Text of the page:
Although the Permian Basin, in the structural sense, lies beneath the surface, a large part of it occurs beneath two topographical highs:
* The northwest part of the Edwards Plateau in south central Texas; and
* The Llano Estacado (Staked Plains: named by early Texas explorers who placed marker stakes to avoid losing their way on the flat land).
Overall, the Permian Basin is separated into eastern and western halves by the north-south trending Central Basin Platform, according to Ball. He noted that in cross section, the basin appears as an asymmetrical feature, with the western half harboring a thicker and more structurally deformed sequence of sedimentary rock.
In the structural sense, Ball noted the Permian Basin is bounded by:
* Marathon-Ouachita Fold Belt on the south;
* Diablo Platform and Pedernal Uplift on the west;
* Matador Arch on the north; and
* Eastern Shelf of the Permian Basin and west flank of the Bend Arch on the east.
Reservoirs Group Naturally into Plays
The Permian Basin mainly is a carbonate province where carbonate reservoirs account for 75% of total oil production; clastics, 14%; mixed clastics and carbonates, 8%; and chert, 3%, according to a study funded by the Department of Energy (DOE). The 2004 study, “Play analysis and leading-edge oil-reservoir developments in the Permian Basin: Increased recovery through advanced technologies,” was a collaboration between scientists at the Bureau of Economic Geology (BEG), Jackson School of Geosciences, University of Texas at Austin, and the New Mexico Bureau of Geology and Mineral Resources. Shirley Dutton, senior research scientist at the BEG, was principal investigator for the project.
Original oil-in-place in the basin was estimated to be 106 Bbbl, and an estimated 30 Bbbl of unrecovered mobile oil remained as of 2002, according to the study’s findings. About 80% of significant sized oil reservoirs in the Permian Basin produce from depths less than 10,000 ft.
Because so much oil likely remains, a new oil play portfolio of the Permian Basin was developed as part of the DOE Preferred Upstream Management Practices Program. The portfolio includes the entire basin and geologically defines 32 distinct oil plays ranging in age from the Ordovician through the Upper Permian Guadalupian epoch. The variance in number of plays per geologic age group is considerable, ranging from one Mississippian-age play to 13 plays in the Upper Permian (Guadalupian).
Over the course of the study, researchers identified 1,330 significant-sized oil reservoirs and assigned each to a play.
The underlying factor is that a hydrocarbon reservoir is not an isolated occurrence. The 2004 study noted that reservoirs group together naturally into larger assemblages or plays where individual yet similar reservoirs are related geologically, demonstrating same source and trap characteristics and, in turn, similar production characteristics.
As a result, reservoir development methods that have proved to work successfully in one reservoir should be applicable to other similar reservoirs in the play.
It is anticipated that the bulk of future production in the basin will occur by improved recovery from existing fields. The ability to extrapolate characteristics of better known reservoirs to other reservoirs in the same play likely will go far to make the oil players’ jobs more straightforward.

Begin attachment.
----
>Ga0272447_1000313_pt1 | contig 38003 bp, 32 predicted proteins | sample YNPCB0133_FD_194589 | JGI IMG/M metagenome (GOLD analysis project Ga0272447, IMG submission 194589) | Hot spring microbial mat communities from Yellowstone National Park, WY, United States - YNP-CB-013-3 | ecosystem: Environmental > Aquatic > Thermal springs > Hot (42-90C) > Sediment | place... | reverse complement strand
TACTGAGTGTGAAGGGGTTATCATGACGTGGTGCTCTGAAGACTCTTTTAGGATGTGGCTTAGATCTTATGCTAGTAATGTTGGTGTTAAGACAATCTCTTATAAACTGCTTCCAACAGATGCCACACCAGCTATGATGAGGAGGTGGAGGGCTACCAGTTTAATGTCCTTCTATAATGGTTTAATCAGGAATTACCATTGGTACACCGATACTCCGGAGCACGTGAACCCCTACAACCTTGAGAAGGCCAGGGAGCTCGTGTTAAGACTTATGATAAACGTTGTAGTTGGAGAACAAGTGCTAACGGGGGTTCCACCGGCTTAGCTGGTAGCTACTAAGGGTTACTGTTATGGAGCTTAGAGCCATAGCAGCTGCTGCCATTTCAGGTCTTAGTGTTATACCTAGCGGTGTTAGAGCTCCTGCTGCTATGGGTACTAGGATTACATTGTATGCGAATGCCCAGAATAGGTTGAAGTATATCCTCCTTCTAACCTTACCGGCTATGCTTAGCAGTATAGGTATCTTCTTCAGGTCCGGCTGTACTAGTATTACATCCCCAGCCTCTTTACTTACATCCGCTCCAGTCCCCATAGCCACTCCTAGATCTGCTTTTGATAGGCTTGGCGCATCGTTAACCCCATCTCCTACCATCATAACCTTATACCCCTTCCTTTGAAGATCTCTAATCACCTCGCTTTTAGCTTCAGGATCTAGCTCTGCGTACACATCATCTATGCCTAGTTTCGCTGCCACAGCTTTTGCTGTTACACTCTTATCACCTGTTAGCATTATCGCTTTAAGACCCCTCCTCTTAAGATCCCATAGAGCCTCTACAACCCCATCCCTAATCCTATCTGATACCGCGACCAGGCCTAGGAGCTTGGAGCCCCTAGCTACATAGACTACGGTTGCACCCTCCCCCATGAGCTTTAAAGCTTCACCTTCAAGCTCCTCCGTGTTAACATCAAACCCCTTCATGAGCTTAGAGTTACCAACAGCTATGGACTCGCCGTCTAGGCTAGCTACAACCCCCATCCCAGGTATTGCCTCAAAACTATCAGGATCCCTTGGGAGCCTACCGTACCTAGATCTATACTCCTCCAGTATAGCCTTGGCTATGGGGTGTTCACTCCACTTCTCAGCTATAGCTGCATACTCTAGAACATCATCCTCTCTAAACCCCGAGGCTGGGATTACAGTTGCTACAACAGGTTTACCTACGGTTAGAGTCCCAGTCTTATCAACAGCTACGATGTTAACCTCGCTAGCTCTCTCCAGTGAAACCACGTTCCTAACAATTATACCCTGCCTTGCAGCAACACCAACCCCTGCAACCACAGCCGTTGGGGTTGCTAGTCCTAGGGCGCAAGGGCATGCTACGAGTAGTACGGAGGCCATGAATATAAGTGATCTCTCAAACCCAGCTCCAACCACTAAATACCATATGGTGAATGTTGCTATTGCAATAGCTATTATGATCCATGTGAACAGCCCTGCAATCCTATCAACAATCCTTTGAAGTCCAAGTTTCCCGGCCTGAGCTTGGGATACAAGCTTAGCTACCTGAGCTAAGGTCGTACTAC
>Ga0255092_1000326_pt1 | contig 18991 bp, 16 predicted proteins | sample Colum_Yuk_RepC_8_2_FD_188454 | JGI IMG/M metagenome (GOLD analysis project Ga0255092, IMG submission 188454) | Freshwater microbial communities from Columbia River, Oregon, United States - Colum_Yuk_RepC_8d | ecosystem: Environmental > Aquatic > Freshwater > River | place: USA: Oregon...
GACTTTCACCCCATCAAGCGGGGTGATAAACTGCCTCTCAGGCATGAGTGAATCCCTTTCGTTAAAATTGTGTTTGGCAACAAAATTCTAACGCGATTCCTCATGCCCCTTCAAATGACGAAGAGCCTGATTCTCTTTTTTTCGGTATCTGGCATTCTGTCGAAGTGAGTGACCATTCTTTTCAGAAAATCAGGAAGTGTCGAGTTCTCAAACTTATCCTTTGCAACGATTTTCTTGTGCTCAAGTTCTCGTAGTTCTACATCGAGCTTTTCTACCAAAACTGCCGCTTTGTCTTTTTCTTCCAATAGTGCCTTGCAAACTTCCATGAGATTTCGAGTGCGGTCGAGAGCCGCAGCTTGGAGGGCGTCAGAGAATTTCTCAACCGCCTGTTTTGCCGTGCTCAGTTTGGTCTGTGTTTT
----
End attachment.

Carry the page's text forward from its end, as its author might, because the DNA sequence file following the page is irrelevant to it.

The 2004 study determined that the largest plays relative to cumulative production are the Northwest Shelf San Andres platform carbonate play of Guadalupian age (4 Bbbl), the Lower Permian Leonardian-age Leonard restricted platform carbonate play (3.3 Bbbl), the Pennsylvanian-age Pennsylvanian and Lower Permian Horseshoe atoll carbonate play (2.7 Bbbl), and the Guadalupian-age San Andres platform carbonate play (2.2 Bbbl).
Percentage-wise, Upper Permian Guadalupian age reservoirs are the winners when it comes to cumulative oil production in the basin (54%), followed by Lower Permian Leonardian (18%) and Pennsylvanian-age reservoirs (13%).
Reservoir Development Methods can be Esoteric
The Permian Basin is reported to contain 29% of estimated future oil reserve growth in the US. Most of this is expected to come via application of improved reservoir techniques. There are many newly implemented techniques currently being used across the basin.
Harking back to the definition of a play, recovery methods that work well in one reservoir in a play should be applicable to the other reservoirs. Many reservoirs in the Permian Basin produce by solution gas drive yielding typically low primary recovery efficiencies. Average primary recovery in certain of the basin’s reservoirs characterized by solution gas drive was 14.8%.
Secondary recovery via water flooding has long been used in this region and heads the list of most common reservoir development methods. Where used to supplement solution gas drives, these floods increase recovery efficiencies considerably.
CO2 flooding (currently via horizontal injection wells in many cases) also has been applied successfully for some time in the basin.
The basin is a longtime industry leader in the use of secondary and tertiary CO2 flooding operations, with the process accounting for 750MMbbl cumulative production and growing by more than 60 MMbbl of oil annually, according to Ball.
He also noted that technology for transporting, injecting, and processing CO2 provides 450 Bcf, or 25 million tons, per year of “new” CO2 as well as processing and re-injecting 550 Bcf, or 31 million tons, annually.